Can love die when a couple is separated by circumstances beyond their control? In the DVD release of A Single Man, an unhappy man wondered the very same thing in 1962 Los Angeles where certain feelings weren’t talked about or widely accepted.
A Single Man followed English Professor George Falconer (Colin Firth) as he continued to deal with the sudden death of his longtime partner Jim (Matthew Goode) who perished in a car accident eight months ago. Instead of dealing with his grief, George decided to plan his suicide from the beginning to the aftermath that included one last day to get his affairs in order. This day allowed him to experience life like he never had before. He was able to have a random encounter with a gigolo who dressed and moved liked James Dean. If it wasn’t for his plan, Falconer would’ve eagerly spent more time with him. George had also enough time to advise his longtime friend Charley (Julianne Moore) who still harbored unrequited feelings for him to move on with her life. The biggest surprise for George was that he found a kindred spirit in his student Kenny Potter (Nicholas Hoult) after he taught his final class. Kenny appeared to be interested in the much older George for a different matter. Will George find happiness again or go through with his plan?
Sadly, the only real shock about A Single Man was that Firth could be more than just a pretty face. Firth mostly buried his good natured Mr. Darcy charm under drab clothing and expressions, which told the audience more than he would talking about his feelings for the entire length of the film. He gave George a sense of quiet sadness that was almost dangerous because the audience was half expecting him to have a complete nervous breakdown. Firth definitely deserved his Oscar nomination for his controlled performance that proved how life could be beautiful even in times of sadness. Unfortunately, the movie itself was ruined due to an unclear narrative and too much emphasis on random images. Tom Ford gave a decent effort as a director, but he should leave screenwriting to more experience individuals. It’s a shame because the movie had potential in examining why Jim was so important to George that a few flashbacks couldn’t answer.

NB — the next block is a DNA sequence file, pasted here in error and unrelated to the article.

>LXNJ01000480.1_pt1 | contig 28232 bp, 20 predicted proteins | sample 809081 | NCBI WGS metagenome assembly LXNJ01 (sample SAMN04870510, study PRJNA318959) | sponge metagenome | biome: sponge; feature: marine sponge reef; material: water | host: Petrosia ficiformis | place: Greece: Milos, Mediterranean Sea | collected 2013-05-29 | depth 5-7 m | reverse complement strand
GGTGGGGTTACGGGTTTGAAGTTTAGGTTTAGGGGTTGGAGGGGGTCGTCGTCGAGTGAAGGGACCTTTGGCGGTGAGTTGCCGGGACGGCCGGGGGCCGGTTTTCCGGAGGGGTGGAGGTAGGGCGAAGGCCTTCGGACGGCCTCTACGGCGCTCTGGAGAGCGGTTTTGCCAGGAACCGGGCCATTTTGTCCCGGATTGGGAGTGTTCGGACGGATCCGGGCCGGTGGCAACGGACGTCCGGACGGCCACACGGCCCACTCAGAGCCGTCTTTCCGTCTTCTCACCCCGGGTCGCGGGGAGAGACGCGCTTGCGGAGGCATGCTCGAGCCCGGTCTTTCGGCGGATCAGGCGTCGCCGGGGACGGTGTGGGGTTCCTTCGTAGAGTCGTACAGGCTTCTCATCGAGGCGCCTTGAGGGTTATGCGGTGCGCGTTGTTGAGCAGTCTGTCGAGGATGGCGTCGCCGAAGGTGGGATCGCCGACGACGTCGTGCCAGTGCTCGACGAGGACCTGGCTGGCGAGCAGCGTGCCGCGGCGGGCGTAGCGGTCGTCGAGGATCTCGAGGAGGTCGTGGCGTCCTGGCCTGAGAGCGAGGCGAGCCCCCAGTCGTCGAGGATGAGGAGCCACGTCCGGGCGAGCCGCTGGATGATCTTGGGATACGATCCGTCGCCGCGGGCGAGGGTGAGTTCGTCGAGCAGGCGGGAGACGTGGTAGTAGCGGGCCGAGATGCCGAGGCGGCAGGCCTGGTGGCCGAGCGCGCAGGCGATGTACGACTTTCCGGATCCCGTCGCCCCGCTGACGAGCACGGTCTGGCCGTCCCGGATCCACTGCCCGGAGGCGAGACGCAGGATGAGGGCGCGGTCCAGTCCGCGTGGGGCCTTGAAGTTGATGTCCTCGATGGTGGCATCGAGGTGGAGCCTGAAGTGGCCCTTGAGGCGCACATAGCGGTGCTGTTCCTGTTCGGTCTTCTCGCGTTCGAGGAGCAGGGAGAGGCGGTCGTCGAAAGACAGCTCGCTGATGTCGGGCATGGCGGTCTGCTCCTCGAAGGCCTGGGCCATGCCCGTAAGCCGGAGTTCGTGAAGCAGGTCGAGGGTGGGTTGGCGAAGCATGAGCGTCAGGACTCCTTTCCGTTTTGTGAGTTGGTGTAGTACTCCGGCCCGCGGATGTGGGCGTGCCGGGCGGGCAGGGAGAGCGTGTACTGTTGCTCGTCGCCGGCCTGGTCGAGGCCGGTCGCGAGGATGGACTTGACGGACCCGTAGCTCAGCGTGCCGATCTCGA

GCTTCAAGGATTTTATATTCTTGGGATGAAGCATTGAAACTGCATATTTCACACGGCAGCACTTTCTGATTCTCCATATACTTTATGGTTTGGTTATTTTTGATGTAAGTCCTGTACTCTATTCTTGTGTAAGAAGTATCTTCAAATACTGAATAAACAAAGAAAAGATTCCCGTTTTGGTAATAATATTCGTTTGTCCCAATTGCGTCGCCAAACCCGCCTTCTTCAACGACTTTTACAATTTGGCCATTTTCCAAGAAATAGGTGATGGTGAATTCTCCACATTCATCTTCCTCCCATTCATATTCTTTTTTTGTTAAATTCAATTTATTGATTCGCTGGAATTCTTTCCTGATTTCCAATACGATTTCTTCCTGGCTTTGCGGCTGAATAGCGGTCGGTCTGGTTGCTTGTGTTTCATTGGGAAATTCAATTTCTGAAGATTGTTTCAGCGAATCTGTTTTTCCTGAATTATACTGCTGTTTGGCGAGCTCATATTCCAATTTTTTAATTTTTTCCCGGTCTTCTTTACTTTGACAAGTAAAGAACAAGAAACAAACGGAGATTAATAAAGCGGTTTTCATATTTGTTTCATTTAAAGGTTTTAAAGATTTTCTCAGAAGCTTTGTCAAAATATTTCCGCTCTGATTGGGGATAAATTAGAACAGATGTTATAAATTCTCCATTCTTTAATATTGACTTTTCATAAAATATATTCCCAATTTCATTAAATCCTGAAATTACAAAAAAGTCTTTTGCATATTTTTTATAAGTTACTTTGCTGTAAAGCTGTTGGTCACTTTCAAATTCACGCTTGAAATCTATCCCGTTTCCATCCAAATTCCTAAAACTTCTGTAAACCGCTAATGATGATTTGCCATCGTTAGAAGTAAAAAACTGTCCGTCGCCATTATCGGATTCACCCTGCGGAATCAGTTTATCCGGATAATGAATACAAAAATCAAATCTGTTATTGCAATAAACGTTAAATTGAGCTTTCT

Verdict: Aside from Firth, A Single Man was a muddled mess from beginning to end.
DVD Score: 2 out of 5 stars (For the movie itself)
4 out of 5 stars (For Firth’s performance alone)
Movie Rating: R
1 Star (Mediocre)
2 Stars (Averagely Entertaining)
3 Stars (Decent Enough to Pass Muster)
4 Stars (Near Perfect)
5 Stars (Gold Standard)